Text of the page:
I love makeup and make no apologies for it. I consider makeup a tool for boosting my mood or highlighting my favorite features, but I recently started to question my embrace of it. While listening to my local NPR station, I heard experts discussing a recent study about chemicals in cosmetics. I thought: could my form of self-expression be dangerous?
In the HERMOSA study, researchers at the University of California Berkeley examined the connection between personal care products and the presence of “hormone disrupting” chemicals in the body. The researchers decided to study chemicals commonly found in cosmetics due to their potential links to cancer, infertility, and developmental harm in children. Enrolling 1,000 Latina girls, the study found that when the teenagers switched to cosmetics that did not include these chemicals — like phthalates, parabens, triclosan, and benzophenone-3 (BP-3) — the presence of the chemicals in their bloodstreams dropped within three days of abstaining.
The study suggested that consumers can see a relatively quick and positive impact on their health by choosing “personal care products that are labelled to be free of phthalates, parabens, triclosan, and BP-3." So, I set out to see how easy it would be to make the switch.
What's at Risk
"These are controversial chemicals,” said UC Berkeley's Dr. Kim Harley, who worked on the HERMOSA study. She explained that while they are legal to use and deemed safe by the FDA, “we’re starting to get evidence from human studies that these chemicals may have long-term health effects."
The hormones produced by our bodies cause a range of bodily responses, like reproductive development, brain development, and metabolizing fat, according to Harley. The problem is that man-made chemicals, including phthalates and paraben, can behave like hormones and bind with our hormone receptors, blocking the role of natural hormones. This interferes with our normal bodily functions. The risk of this happening is especially troublesome for children, teenagers, and pregnant women. Harley says: “The times we may be more susceptible to hormone disruptors are during times of rapid growth and development.”
As for the FDA, the agency has reviewed third-party literature on chemicals like parabens and phthalates and says they are safe to use in cosmetics. But according to Harley, there are issues with the research the FDA is reviewing. Harley points out that it mostly involves testing on animals and there are big gaps in knowledge. “At this point,” Harley says, “my opinion and the opinion of many scientists is that there are enough questions about what these chemicals do for us to be concerned.”
The bottom line for Harley is that “chemicals in the products we put on our bodies are getting into our bodies.” The bright side? Her study found that consumers can avoid these chemicals by simply reading ingredient labels. Harley told me that in the HERMOSA study “we weren’t doing any special testing that only scientists can do. We said, we’re going to go to the store, look at the ingredient list, and go for the brands that don’t have the chemicals we’re concerned about and that generally have fewer chemicals.” Through urine tests, Harley explains “we found that when girls did smart shopping, their levels went down on average between 25 and 45 percent after three days.”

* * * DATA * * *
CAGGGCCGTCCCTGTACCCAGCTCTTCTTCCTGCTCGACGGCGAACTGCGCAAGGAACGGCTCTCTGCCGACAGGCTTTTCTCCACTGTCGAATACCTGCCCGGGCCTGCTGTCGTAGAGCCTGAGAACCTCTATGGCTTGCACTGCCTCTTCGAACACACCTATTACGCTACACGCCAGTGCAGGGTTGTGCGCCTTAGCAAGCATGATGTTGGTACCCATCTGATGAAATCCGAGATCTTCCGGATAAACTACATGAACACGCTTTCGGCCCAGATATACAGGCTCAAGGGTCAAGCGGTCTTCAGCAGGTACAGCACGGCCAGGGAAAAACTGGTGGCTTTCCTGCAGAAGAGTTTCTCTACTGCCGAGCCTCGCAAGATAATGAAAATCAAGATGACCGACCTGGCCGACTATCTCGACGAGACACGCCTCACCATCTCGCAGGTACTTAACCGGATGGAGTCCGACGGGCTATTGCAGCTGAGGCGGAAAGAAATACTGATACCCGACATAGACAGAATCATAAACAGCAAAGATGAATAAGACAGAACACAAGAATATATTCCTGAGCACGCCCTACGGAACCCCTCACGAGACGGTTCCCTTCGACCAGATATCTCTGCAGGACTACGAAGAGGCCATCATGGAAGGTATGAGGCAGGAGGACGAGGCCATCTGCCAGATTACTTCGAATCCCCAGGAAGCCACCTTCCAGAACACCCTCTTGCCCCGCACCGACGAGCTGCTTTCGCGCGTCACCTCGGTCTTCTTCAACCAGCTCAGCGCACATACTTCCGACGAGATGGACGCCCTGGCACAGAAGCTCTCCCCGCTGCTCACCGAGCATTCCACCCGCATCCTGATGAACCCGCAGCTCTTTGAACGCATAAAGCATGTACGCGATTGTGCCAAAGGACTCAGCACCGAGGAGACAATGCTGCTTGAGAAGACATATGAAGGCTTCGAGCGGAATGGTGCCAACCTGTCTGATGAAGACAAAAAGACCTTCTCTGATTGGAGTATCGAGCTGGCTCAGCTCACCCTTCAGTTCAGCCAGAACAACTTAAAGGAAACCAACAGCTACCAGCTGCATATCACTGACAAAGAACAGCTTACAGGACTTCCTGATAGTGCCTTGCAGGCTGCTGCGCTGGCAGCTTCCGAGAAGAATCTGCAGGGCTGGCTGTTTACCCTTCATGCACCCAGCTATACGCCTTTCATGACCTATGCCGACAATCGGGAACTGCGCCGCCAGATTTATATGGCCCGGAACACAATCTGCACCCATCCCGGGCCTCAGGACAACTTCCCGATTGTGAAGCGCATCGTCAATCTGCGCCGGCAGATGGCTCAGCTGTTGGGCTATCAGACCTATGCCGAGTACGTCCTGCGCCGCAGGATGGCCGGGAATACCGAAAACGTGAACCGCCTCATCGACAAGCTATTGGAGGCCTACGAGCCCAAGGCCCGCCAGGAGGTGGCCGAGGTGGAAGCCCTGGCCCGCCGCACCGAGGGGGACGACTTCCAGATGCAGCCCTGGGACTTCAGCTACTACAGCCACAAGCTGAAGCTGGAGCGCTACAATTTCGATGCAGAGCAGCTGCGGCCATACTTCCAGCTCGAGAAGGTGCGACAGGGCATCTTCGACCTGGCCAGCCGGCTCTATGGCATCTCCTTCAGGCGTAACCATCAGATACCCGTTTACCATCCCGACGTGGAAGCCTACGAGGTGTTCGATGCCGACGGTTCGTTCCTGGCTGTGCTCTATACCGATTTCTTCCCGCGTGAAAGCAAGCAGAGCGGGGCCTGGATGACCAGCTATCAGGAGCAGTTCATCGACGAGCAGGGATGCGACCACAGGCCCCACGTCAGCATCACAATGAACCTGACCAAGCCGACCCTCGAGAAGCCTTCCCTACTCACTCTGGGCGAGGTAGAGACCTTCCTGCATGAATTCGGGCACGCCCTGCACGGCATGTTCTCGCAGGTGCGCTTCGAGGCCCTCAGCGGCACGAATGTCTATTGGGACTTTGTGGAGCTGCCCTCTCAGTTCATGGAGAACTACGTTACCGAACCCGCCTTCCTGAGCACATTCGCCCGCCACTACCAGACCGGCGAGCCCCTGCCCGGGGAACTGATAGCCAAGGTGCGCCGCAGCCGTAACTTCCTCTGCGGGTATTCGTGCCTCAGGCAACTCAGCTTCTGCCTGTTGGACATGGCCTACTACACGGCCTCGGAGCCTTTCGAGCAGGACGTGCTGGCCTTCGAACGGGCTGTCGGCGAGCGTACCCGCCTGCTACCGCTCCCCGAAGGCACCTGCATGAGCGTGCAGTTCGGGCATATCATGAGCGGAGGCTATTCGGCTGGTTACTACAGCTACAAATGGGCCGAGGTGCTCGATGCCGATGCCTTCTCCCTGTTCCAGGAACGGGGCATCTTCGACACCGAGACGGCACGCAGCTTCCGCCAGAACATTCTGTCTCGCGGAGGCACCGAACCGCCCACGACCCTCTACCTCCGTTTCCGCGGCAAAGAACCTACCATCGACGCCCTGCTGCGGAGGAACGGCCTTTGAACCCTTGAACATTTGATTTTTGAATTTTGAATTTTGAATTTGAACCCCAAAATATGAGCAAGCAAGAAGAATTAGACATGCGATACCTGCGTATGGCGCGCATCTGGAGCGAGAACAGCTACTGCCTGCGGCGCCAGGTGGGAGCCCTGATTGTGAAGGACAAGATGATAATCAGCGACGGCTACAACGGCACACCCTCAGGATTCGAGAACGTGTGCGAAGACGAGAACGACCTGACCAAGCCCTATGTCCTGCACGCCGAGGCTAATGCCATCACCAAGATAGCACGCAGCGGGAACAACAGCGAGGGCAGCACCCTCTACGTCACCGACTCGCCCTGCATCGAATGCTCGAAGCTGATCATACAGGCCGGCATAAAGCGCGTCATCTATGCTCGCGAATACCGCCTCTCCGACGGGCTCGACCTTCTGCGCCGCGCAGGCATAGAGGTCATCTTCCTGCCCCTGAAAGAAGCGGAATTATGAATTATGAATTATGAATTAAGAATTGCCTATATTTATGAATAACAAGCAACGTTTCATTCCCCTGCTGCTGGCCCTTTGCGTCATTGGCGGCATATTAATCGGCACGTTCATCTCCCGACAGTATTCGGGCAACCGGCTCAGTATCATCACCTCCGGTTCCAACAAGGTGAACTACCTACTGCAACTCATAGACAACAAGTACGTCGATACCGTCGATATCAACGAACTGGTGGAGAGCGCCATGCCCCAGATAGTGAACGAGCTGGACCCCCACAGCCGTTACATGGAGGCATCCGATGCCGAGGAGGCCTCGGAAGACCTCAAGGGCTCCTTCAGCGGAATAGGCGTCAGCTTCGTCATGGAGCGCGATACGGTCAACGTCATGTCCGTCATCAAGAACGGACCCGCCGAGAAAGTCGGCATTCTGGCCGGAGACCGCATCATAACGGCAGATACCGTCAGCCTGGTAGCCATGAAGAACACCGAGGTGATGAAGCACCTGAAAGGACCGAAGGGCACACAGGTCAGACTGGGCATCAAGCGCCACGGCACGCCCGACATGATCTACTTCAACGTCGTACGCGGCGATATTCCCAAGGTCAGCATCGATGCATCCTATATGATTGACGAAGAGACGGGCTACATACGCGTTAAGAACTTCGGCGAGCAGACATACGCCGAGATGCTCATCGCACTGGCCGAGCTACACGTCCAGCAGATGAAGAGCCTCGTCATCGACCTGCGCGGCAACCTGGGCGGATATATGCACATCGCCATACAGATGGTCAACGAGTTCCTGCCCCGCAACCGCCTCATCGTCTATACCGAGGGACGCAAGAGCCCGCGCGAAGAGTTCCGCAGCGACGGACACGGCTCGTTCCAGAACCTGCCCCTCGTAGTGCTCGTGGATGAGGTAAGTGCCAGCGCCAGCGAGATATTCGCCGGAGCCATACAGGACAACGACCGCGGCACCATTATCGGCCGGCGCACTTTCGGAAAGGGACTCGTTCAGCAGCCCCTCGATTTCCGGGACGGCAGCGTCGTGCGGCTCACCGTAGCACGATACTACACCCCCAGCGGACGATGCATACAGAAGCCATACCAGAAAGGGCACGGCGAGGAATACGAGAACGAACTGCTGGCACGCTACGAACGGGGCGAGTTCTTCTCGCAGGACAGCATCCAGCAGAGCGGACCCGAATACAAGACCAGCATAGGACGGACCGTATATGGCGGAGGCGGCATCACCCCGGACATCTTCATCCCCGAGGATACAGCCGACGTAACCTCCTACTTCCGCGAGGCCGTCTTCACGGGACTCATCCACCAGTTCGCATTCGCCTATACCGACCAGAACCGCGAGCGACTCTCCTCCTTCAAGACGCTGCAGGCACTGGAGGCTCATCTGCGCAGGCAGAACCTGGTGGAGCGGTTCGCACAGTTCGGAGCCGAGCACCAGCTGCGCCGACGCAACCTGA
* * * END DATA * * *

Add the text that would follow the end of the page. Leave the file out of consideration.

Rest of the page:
I felt relieved that you could swap out your products for safer ones and see a relatively quick reversal in potentially dangerous chemical levels. Looking at my makeup bag and vanity with this new information, it was time to rethink what products I use.
Building a Safer Makeup Bag
I began by researching a safe cosmetic "starter kit," focusing on the body, shower, skin care, and makeup products I use on a daily basis. The FDA has shockingly little authority over cosmetics (more on that later), and my research taught me that terms like organic, eco, natural, and nontoxic have no legal or regulatory meaning when it comes to cosmetics.
Luckily, there are helpful online resources and apps like Think Dirty (available on iPhone) that help consumers understand what exactly goes into the products they use. The Environmental Working Group, a nonprofit, nonpartisan organization that is "dedicated to protecting human health and the environment," also researches environmental health issues, like pesticides, GMOs, and chemicals in consumer goods. As part of their work, EWG powers the Skin Deep database, cataloging more than 60,000 cosmetic products. While the HERMOSA study focused on hormone disruptors, cosmetics can include other harmful chemicals, and Skin Deep screens for those as well.
In EWG’s Skin Deep database, each product is given a "hazard score" from 1 to 10, and the site breaks down the ingredients used by each brand or product. Anything with an overall score of 1 or 2 is considered "low hazard." EWG also has a Healthy Living app (available on iPhone and Android), which allows you to scan a product’s barcode to pull up a rating. When creating my starter kit, I included any products that achieved a score of 1 or 2.
Using the Skin Deep database as my jumping-off point, I started exploring brands and items to fill out my new makeup bag. Just because I was going “safe” didn’t mean I was opting for a bare face. I needed eye shadow, eyeliner, mascara, foundation, concealer, lipsticks, and lip glosses. Luckily, some products from easily accessible brands, like e.l.f., made the cut. (Added bonus: e.l.f. is cruelty free.) My search also introduced me to new luxe-feeling specialty brands like BeautyCounter and RMS.